• 1-4 dioxane, which is linked to organ problems, skin irritations, and cancer (source)

Other popular choices, like All baby detergent, didn’t fare too well either; they received a D rating.

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Best Baby Detergent

So what is the best baby detergent? Is there a good baby detergent? Conventional brands may be out, but there are still plenty of options to keep your baby’s clothes fresh and clean:

Molly’s Suds

Molly’s Suds – The Best Baby Detergent (Plus, How to Make Your Own) post by Mama Natural

This soap is listed as eco-responsible and derived from plant-based ingredients. Even better, it’s available in liquid or powder form.

  • For the powdered form: Use 1-2 tablespoons. Place the detergent into the washer drum.
  • For the liquid version: Add one capful of detergent into the drum of your washer. Can also be used to spot-treat and pre-treat.

Better Life Unscented

Better Life Unscented - The Best Baby Detergent (Plus, How to Make Your Own) post by Mama Natural

This is a liquid detergent, and like Molly’s Suds, it’s plant-based. It’s also super concentrated—4x!

  • For a normal load: Pour one ounce (half a cap) into the drum of your washer.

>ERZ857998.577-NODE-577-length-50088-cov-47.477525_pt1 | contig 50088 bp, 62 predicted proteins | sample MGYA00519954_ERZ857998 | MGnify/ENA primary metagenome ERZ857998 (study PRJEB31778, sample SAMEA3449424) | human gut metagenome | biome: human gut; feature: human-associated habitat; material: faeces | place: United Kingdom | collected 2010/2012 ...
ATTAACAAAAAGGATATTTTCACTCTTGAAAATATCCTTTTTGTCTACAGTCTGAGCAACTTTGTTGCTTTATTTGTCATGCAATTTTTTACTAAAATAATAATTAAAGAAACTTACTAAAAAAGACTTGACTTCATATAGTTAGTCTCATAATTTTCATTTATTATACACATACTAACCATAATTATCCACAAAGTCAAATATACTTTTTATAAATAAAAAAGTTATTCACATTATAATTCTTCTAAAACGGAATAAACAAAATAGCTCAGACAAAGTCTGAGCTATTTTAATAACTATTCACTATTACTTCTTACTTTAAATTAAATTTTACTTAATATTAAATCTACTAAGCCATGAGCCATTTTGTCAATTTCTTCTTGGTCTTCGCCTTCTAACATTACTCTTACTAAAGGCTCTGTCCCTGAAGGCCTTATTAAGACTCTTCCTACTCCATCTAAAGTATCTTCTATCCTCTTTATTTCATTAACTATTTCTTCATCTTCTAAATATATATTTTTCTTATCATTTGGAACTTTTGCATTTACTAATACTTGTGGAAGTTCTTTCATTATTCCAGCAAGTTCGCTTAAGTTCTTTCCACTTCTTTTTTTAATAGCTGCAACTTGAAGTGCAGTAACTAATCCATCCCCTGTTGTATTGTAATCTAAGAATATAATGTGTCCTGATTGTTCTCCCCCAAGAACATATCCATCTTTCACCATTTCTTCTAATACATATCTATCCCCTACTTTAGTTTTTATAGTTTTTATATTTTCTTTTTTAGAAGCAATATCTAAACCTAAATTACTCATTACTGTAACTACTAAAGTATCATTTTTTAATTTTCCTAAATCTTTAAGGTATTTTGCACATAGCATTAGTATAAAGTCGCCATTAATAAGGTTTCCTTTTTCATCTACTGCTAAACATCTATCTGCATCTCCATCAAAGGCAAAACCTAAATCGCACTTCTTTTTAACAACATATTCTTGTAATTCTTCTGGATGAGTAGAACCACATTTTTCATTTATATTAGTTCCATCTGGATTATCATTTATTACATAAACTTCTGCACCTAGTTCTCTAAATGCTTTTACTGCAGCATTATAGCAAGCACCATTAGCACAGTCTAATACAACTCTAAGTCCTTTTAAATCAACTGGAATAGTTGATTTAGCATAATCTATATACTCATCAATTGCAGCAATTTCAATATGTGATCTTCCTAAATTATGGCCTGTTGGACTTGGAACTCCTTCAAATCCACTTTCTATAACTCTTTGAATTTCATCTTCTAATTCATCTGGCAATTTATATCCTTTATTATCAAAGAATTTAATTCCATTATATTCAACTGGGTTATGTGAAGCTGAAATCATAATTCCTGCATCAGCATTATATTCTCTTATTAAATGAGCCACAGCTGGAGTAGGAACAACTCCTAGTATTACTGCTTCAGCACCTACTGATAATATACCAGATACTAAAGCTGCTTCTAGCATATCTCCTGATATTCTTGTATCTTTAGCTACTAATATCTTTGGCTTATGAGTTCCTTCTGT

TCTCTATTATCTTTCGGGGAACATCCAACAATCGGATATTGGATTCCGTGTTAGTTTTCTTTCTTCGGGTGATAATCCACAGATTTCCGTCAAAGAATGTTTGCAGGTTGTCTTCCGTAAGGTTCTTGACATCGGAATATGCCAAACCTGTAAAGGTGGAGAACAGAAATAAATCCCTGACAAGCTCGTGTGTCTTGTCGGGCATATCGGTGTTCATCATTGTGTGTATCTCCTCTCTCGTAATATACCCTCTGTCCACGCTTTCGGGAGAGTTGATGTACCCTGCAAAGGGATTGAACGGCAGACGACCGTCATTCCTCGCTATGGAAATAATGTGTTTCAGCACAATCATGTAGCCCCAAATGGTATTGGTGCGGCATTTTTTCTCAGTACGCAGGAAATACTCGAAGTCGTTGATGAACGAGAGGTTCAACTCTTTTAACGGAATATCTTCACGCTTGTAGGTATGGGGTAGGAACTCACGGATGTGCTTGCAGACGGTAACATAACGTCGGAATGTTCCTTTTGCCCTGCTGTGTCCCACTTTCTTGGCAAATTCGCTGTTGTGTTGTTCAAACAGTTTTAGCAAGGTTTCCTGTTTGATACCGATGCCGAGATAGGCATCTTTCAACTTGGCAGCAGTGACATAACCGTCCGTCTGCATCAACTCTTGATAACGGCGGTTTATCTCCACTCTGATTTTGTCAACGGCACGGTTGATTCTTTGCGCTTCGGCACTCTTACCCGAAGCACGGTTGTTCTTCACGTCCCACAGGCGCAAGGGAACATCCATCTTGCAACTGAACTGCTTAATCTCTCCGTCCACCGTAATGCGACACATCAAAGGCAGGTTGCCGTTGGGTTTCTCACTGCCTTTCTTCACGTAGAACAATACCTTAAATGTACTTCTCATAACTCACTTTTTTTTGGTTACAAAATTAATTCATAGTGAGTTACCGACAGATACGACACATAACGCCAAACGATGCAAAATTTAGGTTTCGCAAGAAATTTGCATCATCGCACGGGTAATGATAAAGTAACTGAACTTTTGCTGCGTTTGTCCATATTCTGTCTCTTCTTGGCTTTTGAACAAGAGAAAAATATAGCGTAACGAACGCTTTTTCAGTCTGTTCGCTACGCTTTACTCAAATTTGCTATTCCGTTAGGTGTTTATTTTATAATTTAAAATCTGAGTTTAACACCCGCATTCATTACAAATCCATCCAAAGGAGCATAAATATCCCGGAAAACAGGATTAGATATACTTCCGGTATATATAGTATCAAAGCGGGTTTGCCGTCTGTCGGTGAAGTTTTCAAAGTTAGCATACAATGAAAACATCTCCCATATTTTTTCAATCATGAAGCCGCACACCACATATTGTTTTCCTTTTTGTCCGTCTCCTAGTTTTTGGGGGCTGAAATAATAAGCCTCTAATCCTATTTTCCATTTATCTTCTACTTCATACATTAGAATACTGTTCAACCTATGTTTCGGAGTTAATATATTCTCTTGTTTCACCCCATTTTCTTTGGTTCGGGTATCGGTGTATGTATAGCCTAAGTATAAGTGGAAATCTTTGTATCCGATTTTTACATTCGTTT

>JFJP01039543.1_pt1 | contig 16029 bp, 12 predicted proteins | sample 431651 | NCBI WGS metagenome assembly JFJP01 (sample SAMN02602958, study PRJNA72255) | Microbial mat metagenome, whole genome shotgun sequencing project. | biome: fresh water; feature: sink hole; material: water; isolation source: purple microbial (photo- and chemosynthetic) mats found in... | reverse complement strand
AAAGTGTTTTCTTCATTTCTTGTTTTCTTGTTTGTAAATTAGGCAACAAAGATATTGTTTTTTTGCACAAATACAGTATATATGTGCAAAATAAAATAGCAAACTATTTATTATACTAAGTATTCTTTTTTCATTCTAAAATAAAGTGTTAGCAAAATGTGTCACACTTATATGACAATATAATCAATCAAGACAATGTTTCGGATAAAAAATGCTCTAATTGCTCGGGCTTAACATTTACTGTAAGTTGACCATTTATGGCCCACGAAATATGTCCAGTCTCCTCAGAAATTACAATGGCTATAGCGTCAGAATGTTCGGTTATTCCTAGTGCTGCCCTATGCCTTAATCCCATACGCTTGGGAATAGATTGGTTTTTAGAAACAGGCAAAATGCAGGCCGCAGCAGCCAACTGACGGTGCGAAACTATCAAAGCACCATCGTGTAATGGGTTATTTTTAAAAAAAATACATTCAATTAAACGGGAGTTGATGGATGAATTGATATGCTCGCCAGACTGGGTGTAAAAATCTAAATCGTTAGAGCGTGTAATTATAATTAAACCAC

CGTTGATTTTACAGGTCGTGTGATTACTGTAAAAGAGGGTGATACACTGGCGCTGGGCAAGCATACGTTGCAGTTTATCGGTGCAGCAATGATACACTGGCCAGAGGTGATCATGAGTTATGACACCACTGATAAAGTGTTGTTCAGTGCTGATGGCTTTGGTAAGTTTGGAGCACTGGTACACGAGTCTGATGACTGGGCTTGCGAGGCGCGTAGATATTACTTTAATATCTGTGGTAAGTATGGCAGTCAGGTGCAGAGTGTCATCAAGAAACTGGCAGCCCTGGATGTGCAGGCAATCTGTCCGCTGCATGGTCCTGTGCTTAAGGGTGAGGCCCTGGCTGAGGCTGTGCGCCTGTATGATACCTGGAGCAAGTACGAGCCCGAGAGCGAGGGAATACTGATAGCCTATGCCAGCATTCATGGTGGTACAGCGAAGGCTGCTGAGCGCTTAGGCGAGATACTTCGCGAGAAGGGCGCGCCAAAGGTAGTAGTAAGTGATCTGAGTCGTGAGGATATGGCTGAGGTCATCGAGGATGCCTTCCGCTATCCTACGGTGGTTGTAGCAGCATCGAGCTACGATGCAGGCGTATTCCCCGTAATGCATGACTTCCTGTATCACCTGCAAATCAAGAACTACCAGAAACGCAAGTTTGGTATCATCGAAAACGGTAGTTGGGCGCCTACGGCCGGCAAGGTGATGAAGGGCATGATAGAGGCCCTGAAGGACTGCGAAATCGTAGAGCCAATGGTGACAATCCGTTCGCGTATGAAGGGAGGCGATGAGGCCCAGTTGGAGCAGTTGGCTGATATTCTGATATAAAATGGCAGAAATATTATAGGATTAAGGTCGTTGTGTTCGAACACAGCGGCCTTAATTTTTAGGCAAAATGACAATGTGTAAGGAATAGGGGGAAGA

• For a heavy or extra dirty load: Pour two ounces (one cap) into the drum of your washer.

Seventh Generation Concentrated Laundry Detergent

- The Best Baby Detergent (Plus, How to Make Your Own) post by Mama Natural

This triple enzyme formula is tough on stains, but free from chemicals and fragrances that can irritate skin. It can also be used as a pretreatment for particularly tough spots, like tomato sauce and grass stains.

Charlie’s Soap Laundry Powder

Charlie’s Soap Laundry Powder - The Best Baby Detergent (Plus, How to Make Your Own) post by Mama Natural

This non-toxic laundry powder (just four ingredients!) is a favorite amongst cloth-diapering parents, because it’s extra gentle on sensitive skin.

  • For a normal load: Put 2/3 tablespoon of powder into the washing machine (not the dispenser).